Some may object saying, "Everybody has money in the bank, it is the normal thing to do, and it is not illegal!". Or "Getting a home loan is the normal thing to do!".
But just because something is accepted by the masses does not make it right, Scripture says "Thou shalt not follow a multitude to do evil" (Exodus 23:2).
And just because something is deemed by the government as legal doesn't mean it is right before God, for example prostitution, gambling, abortion, etc.

11) Banks and the Virtue of Mercy
Scripture exalts the virtue of being merciful and forgiving our debtors:
"And forgive us our debts, as we forgive our debtors." (Matthew 6:12)

Banks on the other hand will pursue debts owed to them to the full extent of the law. Banks do not generally forgive those that fall behind on their debt payments even if it is due to things like loss of employment, an accident, sickness, family problems, etc.

When we have money in the bank which is lent out on usury to other people, we cannot fulfill our duty to forgive our debtors, since the policy of the bank overrides what might be our own personal choice. We might want to see somebodies debt forgiven, but the bank will seek to punish them. That is just one of the many dangers of being yoked with the merciless bank system, it is to partake in its sin.

Scripture clearly says that we should not partake or share in an other persons sins (Ephesians 5:6-7, 1 Timothy 5:22).
"Lay hands suddenly on no man, neither be partaker of other men's sins: keep thyself pure." (1 Timothy 5:22).

12) Debt and Suicide
Debt is a common factor behind many suicides. Sadly many see death as the best option to escape the woes of financial bondage. In recent times it has been reported that before the European debt crisis, Greece had the lowest suicide rate in Europe, with the debt crisis unfolding, the suicide rates in Greece became the highest in Europe.

If you ask a person overwhelmed by credit card debt whether they have ever, even once, considered suicide as an escape. It is not hard to imagine the high likelihood of them admitting to having had such a thought. Debt is unnatural, it is like taking a wild bear and putting it in a small cage. It is not hard to guess in which state of being such a bear would be happier, and mentally healthier.

In December 2012, The University of Brighton in the UK published a 54 page report "Responsible individuals and irresponsible institutions? A report into the Mental Health and the UK credit industry". In the executive summary, point number 32 goes as follows:
"While worry about the implications of over-indebtedness, such as a failure to be able to maintain payment for essential living expenses, such as food, rent and bills, was clearly important, it was also clear that debt clients frequently felt humiliated, disconnected and entrapped and that the processes of debt collection outlined above had a clear impact on people’s mental health. The harassment and the feeling of being uncontrollably entrapped in these practices of harassment related to experiences of despair, depression, suicidal ideation and what was frequently referred to as ‘breakdown’. People talked of having no opportunity to escape from the pressure."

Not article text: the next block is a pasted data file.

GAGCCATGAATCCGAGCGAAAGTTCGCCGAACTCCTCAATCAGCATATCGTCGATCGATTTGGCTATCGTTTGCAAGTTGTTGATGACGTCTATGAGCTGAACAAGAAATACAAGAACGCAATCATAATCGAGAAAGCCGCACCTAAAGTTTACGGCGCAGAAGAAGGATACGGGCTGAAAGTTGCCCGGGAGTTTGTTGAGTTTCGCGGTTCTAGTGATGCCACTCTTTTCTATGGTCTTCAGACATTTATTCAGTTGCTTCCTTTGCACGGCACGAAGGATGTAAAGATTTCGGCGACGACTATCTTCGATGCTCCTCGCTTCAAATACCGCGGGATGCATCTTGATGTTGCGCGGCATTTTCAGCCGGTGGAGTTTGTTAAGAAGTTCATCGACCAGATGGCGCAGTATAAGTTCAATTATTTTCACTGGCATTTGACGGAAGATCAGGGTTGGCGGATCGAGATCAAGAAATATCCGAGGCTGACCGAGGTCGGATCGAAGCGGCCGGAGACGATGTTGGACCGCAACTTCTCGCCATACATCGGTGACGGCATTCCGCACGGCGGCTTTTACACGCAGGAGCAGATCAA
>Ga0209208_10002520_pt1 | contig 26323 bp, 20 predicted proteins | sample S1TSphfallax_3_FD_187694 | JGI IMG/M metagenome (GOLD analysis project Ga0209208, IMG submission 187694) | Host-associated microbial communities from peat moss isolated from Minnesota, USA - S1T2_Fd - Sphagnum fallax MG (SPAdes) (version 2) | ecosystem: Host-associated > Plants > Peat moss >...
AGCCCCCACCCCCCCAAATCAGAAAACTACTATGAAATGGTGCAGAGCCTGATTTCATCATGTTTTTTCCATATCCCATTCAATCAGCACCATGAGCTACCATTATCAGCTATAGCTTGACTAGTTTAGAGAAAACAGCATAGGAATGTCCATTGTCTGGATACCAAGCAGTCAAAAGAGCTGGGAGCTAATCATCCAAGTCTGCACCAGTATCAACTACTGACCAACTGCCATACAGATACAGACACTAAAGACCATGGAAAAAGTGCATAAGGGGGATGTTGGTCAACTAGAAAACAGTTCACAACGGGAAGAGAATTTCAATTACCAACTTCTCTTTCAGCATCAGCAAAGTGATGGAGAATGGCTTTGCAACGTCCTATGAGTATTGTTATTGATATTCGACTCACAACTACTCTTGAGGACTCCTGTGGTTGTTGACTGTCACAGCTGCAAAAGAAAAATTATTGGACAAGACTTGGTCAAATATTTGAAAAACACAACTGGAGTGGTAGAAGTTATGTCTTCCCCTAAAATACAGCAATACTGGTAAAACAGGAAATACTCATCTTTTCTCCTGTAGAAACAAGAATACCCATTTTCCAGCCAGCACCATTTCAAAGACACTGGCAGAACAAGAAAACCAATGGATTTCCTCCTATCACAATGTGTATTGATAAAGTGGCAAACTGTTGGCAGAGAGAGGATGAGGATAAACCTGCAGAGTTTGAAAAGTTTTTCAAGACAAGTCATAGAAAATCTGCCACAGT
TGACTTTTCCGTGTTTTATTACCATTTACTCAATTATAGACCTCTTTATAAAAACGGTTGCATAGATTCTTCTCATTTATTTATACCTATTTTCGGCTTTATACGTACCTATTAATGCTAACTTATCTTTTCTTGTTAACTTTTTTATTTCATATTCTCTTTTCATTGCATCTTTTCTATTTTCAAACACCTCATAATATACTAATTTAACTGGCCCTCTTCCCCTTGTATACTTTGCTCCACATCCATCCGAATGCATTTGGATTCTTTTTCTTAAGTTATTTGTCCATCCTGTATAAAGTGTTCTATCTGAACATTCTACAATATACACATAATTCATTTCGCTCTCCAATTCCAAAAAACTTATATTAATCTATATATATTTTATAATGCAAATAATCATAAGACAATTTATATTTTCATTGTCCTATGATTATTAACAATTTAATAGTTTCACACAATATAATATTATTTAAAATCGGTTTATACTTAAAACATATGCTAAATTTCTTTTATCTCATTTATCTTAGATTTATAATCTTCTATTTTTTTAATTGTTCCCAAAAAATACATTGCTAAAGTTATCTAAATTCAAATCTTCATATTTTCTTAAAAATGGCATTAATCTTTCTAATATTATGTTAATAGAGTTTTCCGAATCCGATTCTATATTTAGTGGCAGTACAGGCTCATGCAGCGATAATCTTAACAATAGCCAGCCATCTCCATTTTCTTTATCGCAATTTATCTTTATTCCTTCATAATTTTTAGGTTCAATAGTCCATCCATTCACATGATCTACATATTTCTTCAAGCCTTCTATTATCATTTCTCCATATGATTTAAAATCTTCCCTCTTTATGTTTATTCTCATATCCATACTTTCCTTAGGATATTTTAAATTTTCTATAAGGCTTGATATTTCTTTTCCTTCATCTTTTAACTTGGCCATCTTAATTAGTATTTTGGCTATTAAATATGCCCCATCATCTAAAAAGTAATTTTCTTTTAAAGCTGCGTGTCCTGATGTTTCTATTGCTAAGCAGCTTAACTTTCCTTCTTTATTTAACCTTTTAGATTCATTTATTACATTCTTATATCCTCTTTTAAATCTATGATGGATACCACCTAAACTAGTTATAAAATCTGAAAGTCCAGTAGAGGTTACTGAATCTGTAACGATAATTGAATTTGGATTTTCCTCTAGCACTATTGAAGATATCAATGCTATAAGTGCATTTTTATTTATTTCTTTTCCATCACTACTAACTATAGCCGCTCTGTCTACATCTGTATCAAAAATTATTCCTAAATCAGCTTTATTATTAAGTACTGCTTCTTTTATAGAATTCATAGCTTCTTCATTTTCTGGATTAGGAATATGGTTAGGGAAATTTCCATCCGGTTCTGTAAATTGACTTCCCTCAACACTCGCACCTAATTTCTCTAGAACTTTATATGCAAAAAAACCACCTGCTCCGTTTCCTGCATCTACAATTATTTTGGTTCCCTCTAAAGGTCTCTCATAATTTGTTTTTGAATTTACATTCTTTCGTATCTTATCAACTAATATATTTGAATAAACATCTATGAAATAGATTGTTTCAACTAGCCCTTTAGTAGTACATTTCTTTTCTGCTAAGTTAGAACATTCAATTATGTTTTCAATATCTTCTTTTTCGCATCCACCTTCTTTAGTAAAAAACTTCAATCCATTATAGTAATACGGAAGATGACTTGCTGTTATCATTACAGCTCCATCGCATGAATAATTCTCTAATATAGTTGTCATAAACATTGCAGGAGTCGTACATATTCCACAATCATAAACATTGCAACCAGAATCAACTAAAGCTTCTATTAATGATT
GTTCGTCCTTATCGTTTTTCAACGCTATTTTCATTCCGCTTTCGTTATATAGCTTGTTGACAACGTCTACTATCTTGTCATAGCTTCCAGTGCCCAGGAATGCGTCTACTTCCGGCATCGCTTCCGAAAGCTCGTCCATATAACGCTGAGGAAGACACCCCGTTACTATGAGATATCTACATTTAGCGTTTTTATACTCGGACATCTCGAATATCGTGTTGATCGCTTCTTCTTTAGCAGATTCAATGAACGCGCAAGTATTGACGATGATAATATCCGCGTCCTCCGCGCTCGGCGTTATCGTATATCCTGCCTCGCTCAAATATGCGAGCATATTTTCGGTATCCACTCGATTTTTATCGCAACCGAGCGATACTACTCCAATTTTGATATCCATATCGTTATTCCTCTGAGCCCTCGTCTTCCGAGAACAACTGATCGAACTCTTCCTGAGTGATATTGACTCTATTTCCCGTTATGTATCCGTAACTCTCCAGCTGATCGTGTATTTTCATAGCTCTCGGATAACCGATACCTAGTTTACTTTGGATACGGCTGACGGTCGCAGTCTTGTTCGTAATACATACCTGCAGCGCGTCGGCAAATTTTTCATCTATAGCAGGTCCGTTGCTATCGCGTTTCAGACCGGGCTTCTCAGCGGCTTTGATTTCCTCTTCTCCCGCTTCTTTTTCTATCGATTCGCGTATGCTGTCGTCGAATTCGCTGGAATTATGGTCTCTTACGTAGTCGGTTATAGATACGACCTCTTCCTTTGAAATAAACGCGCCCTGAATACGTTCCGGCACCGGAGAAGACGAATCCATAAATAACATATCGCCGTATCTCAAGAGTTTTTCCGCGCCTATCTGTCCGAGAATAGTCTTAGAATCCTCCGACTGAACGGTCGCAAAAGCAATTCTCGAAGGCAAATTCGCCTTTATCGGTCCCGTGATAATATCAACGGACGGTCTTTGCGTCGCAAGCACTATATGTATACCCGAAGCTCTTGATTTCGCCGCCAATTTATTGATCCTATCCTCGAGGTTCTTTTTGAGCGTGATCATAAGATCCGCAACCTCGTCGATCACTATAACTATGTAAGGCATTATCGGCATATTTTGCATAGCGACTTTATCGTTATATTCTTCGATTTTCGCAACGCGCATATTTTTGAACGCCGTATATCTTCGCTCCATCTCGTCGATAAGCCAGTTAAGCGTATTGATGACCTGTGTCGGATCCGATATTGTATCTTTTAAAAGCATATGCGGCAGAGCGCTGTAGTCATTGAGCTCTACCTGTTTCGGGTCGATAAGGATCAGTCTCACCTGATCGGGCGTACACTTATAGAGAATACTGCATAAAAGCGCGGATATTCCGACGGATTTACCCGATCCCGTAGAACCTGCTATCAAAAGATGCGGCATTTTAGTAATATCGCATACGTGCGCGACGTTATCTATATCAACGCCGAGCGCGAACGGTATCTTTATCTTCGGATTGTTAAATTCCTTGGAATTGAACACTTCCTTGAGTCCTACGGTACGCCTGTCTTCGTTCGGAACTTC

In the abstract of an academic paper titled "Debt and suicidal behaviour in the Finnish general population" by Hintikka J., Kontula O., Saarinen P. and others (1998) it is written:
"We studied the significance of debt as a risk factor for suicidal ideation and suicide attempts in a nation-wide sample (n = 4868) of the Finnish general population. Those experiencing difficulties in repaying their debts more often than others (37 vs. 16%, P<0.001) had a probable minor mental disorder (GHQ-12 score > or =3). Nevertheless, difficulties in repaying debts were found to be a factor independently associated with suicidal ideation (OR, 2.8; 95% CI, 1.9-4.2)."

The connection between debt and suicide is indisputable, therefore to partake in enslaving fellow mankind to usurious debt is to partake in causing death.

Is not a debt driven banking system that helps lead many people to an early death contradictory to the virtue of Jesus being the source of abundant life:
"The thief comes not, but for to steal, and to kill, and to destroy: I am come that they might have life, and that they might have it more abundantly." (John 10:10)

The Spirit of the Lord was upon Jesus to set captives free (Luke 4:18-19). Scripture also says that those that hate God, love death (Proverbs 8:36). If we are seeking to follow Christ, we too are called to be people that bring life, liberty, and healing to people.

Imagine you are a demolition expert, you are called to demolish an old building with explosives. Would you blow it up if you were unsure if there was anybody inside it that might get hurt or killed? The truth is bank debt is a common factor behind suicide. Can anybody who participates in the usurious banking system claim that their partnership with the bank system is not causing any harm or death to the lives of the people who may be yoked by debt to the banking system? If you cannot be 100% sure, then why take the risk of partnering with such a life-threatening system?

Jesus said "Each tree is recognized by its own fruit." (Luke 6:44). We should judge the usurious banking system by its fruit, and decide whether the prophets of profit speak words that bring life, or whether Jesus is right when He says "the words that I speak unto you, they are spirit, and they are life." (John 6:63).

Throughout the Bible God gives people a choice to follow His way, which leads to life, or the wrong way that leads to death.